“La famille à remonter dans le temps: Destination 70” TV show saw husband and wife Alain and Emmanuelle, and their three children, Pauline, Clara and Lucie, move into a rented house for four months, while the production team prepared their own family home for a travel through time.
The garage became the dining room, the kitchen was moved round, the French doors to the garden were removed, and the shower rooms were halved in size.
A year ago, the family took part in the same programme but set in the 80s, and this year’s show saw everything change again for the 70s.
The new interior design reflected the bold colours of the decade, such as orange and brown together, and the family also had to grapple with 70s technology such as a dial phone, a standing vacuum cleaner, and a hair-dryer with an inflatable helmet. A black-and-white television showed authentic programmes from the decade, but only had two channels.
The family was also given a vintage 2 CV Citroën car, without seatbelts, as it would have been in the 70s, and themselves given a new wardrobe of 70s clothes.
Mother Emmanuelle was dismayed to see there was no washing machine or dishwasher and that she would be expected to do their tasks instead, while father Alain was especially excited by a ‘Merlin’ toy, which was a pioneering and then-ahead-of-its-time electronic game from the era.
Decade of challenges
The family experienced several events and trends of the decade, including the lessening of formal manners, and now-outdated practices such as seeing topless women on sports TV programmes, as well as challenges including the power and water cuts that affected the country in 1976.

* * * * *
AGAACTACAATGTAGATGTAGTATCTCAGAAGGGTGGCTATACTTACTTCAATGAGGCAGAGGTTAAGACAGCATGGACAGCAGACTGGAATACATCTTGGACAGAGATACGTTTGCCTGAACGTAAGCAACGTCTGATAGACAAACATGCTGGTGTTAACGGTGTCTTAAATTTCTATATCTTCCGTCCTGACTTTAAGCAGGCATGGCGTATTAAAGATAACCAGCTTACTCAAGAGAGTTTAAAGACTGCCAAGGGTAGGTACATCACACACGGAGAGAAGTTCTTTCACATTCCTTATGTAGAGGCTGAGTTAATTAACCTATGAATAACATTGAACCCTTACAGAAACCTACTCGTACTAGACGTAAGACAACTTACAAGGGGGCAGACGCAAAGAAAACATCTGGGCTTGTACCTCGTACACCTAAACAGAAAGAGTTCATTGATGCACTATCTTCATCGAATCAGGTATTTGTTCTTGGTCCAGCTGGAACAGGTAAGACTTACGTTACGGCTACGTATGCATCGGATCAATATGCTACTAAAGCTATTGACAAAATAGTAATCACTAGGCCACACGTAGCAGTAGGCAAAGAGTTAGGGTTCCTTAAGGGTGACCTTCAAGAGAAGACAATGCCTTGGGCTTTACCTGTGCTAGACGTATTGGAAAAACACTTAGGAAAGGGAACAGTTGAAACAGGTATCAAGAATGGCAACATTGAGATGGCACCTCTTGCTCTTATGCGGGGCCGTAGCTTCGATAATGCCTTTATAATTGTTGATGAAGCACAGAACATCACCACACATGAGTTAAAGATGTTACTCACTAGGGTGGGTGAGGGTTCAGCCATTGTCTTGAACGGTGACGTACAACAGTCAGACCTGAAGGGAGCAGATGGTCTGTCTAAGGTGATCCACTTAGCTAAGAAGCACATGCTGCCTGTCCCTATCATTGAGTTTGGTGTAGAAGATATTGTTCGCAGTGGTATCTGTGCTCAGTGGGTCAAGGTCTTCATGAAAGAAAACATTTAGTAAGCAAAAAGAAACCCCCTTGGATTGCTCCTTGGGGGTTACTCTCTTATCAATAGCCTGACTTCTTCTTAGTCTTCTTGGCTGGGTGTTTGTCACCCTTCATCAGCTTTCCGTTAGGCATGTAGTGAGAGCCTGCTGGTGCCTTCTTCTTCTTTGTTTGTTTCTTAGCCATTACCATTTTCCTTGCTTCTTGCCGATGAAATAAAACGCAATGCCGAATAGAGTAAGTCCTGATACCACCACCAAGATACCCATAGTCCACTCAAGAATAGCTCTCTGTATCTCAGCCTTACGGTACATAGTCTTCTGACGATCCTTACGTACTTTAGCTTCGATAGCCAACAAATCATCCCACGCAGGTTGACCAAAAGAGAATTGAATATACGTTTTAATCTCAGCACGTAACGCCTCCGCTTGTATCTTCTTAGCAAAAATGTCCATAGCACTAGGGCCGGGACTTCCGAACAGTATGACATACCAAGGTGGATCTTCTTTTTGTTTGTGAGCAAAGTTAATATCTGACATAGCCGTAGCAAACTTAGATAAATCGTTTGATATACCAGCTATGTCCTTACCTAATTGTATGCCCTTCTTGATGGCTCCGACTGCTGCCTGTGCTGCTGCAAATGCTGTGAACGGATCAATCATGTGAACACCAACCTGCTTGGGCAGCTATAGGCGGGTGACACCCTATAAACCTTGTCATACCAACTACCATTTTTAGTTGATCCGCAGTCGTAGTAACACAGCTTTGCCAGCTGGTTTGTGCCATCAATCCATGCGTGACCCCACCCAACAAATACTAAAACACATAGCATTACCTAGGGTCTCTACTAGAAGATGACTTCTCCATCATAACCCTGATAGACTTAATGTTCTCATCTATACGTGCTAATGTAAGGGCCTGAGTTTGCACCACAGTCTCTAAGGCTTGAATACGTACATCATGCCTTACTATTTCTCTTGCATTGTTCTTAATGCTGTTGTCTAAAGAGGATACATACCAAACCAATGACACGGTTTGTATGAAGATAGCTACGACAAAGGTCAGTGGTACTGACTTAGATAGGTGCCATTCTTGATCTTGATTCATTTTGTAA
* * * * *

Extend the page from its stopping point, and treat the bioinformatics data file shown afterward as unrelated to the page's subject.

In France in the 1970s, according to newspaper Le Figaro, half of residents did not have a bathroom in their house, and one in ten did not even have any running water. Only 38% of women and 22% of men were said to wash at least once a day.
However, even though televisions cost twice the average monthly wage, thousands were sold during the decade as the popularity of watching grew.
Jelly and gender
“The rumour going round the village was that my parents were getting divorced, and they were dividing up the furniture,” said 18-year-old daughter Pauline, speaking to Le Figaro about the TV filming process.
“But I have good memories of the filming. I enjoyed the vintage style, and the board games helped bring me closer to my sisters. However, I didn’t like expectations on women to be ‘the maid’, the gender relations between men and women, or any of the food cooked in jelly.”
The “La famille a remonter dans le temps” concept is similar to two BBC TV programmes in the UK, named ‘Back in Time for Dinner’ and 'Further Back in Time for Dinner', which saw the Robshaw family home in London redecorated and changed as the family experienced life - and especially food and drink - decade by decade throughout the 20th century.
This included dealing with wartime shortages, the politics of using servants, questions about gender roles, working outside the home, and changes in shopping habits.